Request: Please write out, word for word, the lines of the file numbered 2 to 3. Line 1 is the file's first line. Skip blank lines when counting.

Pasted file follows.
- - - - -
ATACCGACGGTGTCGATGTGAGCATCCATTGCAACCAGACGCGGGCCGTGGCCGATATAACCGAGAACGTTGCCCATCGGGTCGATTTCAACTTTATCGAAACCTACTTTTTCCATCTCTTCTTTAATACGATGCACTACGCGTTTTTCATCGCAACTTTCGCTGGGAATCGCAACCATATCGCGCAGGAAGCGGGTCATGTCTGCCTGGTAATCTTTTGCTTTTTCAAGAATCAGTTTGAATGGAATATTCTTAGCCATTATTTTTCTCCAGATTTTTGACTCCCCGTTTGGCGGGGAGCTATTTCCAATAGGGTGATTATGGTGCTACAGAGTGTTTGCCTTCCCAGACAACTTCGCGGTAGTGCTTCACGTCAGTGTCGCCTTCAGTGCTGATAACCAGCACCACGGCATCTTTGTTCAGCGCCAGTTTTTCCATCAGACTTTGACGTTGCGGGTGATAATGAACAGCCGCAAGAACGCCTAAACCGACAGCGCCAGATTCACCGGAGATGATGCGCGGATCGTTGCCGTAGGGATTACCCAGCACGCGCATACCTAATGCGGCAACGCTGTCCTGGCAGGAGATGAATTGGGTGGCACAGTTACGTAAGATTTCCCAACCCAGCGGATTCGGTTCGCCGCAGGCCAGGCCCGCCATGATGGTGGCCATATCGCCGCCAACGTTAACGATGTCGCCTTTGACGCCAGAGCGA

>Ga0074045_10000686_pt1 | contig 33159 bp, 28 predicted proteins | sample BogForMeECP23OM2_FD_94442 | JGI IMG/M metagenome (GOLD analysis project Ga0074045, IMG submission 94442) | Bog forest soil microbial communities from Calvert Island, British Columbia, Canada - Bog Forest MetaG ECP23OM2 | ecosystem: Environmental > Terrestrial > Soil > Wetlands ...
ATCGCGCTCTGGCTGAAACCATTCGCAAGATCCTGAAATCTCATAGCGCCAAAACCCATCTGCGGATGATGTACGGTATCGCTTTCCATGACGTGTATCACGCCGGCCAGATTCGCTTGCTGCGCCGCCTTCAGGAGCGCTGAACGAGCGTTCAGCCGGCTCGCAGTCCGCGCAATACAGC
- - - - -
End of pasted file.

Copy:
>Ga0074045_10000686_pt1 | contig 33159 bp, 28 predicted proteins | sample BogForMeECP23OM2_FD_94442 | JGI IMG/M metagenome (GOLD analysis project Ga0074045, IMG submission 94442) | Bog forest soil microbial communities from Calvert Island, British Columbia, Canada - Bog Forest MetaG ECP23OM2 | ecosystem: Environmental > Terrestrial > Soil > Wetlands ...
ATCGCGCTCTGGCTGAAACCATTCGCAAGATCCTGAAATCTCATAGCGCCAAAACCCATCTGCGGATGATGTACGGTATCGCTTTCCATGACGTGTATCACGCCGGCCAGATTCGCTTGCTGCGCCGCCTTCAGGAGCGCTGAACGAGCGTTCAGCCGGCTCGCAGTCCGCGCAATACAGC